Back to basics in English sentence construction

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An avid learner of English who follows me on Facebook, Mary Anne S. Fernandez, recently asked me two very interesting questions about sentence construction:

The first question: “Is the sentence ‘Sophie is 11 years old female’ correct? Shouldn’t it be ‘Sophie is an 11 year old female’?”

The second question: “Is the sentence ‘We give you the latest, hottest, and updated news’ correct?”

My reply to Mary Anne:


Both of the sentences you presented in your first question are grammatically incorrect, victims both of improper punctuation.

The first, “Sophie is 11 years old female,” fails because of bad syntax. It definitely reads and sounds like pidgin English, but a simple tweak can make it grammar-perfect and structurally sound. Just insert a comma between “old” and “female”: “Sophie is 11 years old, female.” See?

Let me add here that “Sophie is 11 years old, female” is actually an ellipted (abbreviated) form of the longer sentence “Sophie is 11 years old and female” where the function word “and” has been dropped for brevity.

On the other hand, “Sophie is an 11 year old female” almost qualifies as a proper construction but ultimately fails because its complement, the noun “female,” is being modified by the structurally rickety adjective phrase “11 year old.” See how compounding that phrase by hyphenation makes it do its modifying job with finesse: “Sophie is an 11-year-old female.”

The lesson here is that no matter how inconsequential punctuation marks like the comma and hyphen may sometimes look, they can spell the difference between success and failure in English sentence construction.

Now to your second question: The sentence “We give you the latest, hottest, and updated news” isn’t flat-out grammatically incorrect but it suffers from unparallel construction. You see, in serial modifications with two or more modifying aspects like those in the sentence you presented, the aspects must be of the same comparative degree to be parallel.
In this particular case, that degree is the common superlative aspect of “latest” and “hottest,” in the company of which “updated” is an odd-man-out. Of course, we can make “updated” belong by also rendering it in the superlative, “most updated.”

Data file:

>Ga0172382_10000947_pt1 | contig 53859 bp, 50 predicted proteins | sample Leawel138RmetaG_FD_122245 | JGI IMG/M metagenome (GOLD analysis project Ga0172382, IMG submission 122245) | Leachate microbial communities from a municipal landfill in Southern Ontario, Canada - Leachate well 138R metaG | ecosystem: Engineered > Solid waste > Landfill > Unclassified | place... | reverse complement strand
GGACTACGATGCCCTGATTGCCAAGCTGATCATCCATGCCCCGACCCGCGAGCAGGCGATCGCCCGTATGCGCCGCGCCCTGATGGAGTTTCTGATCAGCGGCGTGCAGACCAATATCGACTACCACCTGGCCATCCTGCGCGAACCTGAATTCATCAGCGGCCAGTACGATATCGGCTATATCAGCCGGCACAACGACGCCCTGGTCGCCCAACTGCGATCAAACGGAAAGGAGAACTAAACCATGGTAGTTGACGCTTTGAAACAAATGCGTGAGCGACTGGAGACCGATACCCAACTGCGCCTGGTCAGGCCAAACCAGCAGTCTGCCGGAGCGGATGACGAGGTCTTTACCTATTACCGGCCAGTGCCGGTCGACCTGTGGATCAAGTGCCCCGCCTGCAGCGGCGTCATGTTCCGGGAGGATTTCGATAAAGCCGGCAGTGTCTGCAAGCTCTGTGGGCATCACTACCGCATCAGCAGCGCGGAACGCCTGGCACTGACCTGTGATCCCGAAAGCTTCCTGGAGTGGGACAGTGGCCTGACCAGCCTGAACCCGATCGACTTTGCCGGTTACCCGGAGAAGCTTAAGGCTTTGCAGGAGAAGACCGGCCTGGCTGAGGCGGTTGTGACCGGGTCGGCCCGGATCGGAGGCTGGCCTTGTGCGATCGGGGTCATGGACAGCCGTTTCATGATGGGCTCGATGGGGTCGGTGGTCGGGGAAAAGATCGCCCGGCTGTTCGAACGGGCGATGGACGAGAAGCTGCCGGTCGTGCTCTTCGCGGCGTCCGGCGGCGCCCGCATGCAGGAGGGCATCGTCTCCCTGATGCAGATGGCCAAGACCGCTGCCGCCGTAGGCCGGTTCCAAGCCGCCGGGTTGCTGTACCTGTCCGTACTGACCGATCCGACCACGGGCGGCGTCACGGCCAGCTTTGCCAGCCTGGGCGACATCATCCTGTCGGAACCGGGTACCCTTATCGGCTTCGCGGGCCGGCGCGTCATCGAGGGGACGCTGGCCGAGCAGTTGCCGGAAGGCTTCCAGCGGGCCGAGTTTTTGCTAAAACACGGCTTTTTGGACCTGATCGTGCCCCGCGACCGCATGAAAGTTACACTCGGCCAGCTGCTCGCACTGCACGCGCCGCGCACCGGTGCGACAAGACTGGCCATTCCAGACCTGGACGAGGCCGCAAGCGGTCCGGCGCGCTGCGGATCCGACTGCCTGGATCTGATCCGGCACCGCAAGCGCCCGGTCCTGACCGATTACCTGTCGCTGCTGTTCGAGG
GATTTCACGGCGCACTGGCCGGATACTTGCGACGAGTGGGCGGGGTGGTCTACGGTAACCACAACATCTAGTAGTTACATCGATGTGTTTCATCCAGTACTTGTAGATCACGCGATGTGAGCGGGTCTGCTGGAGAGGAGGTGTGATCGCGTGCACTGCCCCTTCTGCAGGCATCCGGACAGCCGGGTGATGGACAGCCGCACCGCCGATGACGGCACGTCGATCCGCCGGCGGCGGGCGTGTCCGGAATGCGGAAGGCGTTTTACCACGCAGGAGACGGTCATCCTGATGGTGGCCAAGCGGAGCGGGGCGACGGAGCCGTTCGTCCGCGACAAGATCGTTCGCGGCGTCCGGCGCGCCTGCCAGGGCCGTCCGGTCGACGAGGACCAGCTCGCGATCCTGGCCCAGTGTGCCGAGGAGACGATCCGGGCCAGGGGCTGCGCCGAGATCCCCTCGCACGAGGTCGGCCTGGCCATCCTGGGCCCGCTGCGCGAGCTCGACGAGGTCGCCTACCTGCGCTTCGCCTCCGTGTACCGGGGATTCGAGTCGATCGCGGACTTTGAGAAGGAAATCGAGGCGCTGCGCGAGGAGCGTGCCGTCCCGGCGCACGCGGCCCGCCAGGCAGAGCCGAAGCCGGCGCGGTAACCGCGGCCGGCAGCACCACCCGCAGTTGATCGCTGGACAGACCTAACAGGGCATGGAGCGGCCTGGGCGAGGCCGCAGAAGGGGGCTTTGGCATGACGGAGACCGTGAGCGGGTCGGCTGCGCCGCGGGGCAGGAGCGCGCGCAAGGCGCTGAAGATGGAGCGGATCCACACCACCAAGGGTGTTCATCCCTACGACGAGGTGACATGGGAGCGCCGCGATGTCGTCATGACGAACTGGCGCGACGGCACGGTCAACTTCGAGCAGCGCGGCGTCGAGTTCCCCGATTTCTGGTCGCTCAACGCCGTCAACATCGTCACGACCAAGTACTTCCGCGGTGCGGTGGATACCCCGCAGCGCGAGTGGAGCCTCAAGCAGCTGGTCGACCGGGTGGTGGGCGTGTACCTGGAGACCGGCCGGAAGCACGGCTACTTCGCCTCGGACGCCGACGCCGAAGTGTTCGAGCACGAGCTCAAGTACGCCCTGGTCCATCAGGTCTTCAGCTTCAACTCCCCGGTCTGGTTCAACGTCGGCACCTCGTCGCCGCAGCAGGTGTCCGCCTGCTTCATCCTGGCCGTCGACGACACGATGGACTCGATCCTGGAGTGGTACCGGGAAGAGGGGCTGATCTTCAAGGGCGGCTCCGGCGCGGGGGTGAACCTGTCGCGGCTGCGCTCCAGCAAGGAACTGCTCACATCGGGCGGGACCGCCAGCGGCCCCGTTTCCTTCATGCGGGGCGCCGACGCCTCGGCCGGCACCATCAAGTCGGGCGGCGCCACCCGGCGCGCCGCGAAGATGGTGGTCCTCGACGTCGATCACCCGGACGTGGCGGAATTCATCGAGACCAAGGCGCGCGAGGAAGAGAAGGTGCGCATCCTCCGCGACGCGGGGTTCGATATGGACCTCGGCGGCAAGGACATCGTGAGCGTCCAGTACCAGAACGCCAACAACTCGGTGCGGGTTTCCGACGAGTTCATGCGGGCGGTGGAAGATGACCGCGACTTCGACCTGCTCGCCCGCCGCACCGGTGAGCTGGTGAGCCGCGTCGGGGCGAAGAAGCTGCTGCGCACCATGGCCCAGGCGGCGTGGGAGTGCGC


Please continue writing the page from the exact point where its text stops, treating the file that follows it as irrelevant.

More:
With that parallel fix, listen to how much better the sentence sounds: “We give you the latest, hottest, and most updated news.” Without the fix, that sentence is better off collapsed to “We give you the latest,hottest updated news.”

Aside from the two sentence construction questions above, Mary Anne had earlier asked me this grammar question: “What is the correct tense of the verb ‘watch’ in the independent clause of this sentence: ‘When Maria called me last night, I ________ television.”

My instant reply to Mary Anne was that the correct tense for “watch” in that independent clause typically would be the past continuous, which is also known as the past progressive tense: “When Maria called me last night, I was watching television.” The past continuous indicates simultaneity of the action in the main clause and of that in the dependent clause. In this particular case, the speaker (the first-person “I”) was called by Maria while the latter was watching television.

I must qualify that answer though by adding that some tense other than the past continuous might be called for if there are qualifying circumstances in the dependent clause. For instance, if the caller specified that her call was about “breaking news regarding a big fire near your place,” the verb “watch” could very well take the simple past tense in that independent clause: “When Maria called me last night about breaking news regarding a big fire near our place, I watched television.”

What this means is that in complex sentences, the tense of the independent clause is determined not just by the tense but by the sense and logic of the dependent clause.

Visit Jose Carillo’s English Forum, http://josecarilloforum.com. Visit me on Facebook. Follow me at Twitter.com @J8Carillo. E-mail: j8carillo@yahoo.com

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10 Comments

  1. What is wrong with this sentence if past continuous is used here. Please elucidate on it.

    “When Maria called me last night about breaking news regarding a big fire near our place, I was watching television”

    Thanks.

    • Nothing’s grammatically wrong with this sentence that uses the past continuous in its main (independent) clause: “When Maria called me last night about breaking news regarding a big fire near our place, I was watching television.” It just means to say that Maria made the call while the first-person speaker was watching television–meaning that the two actions were simultaneous or happened at the same time.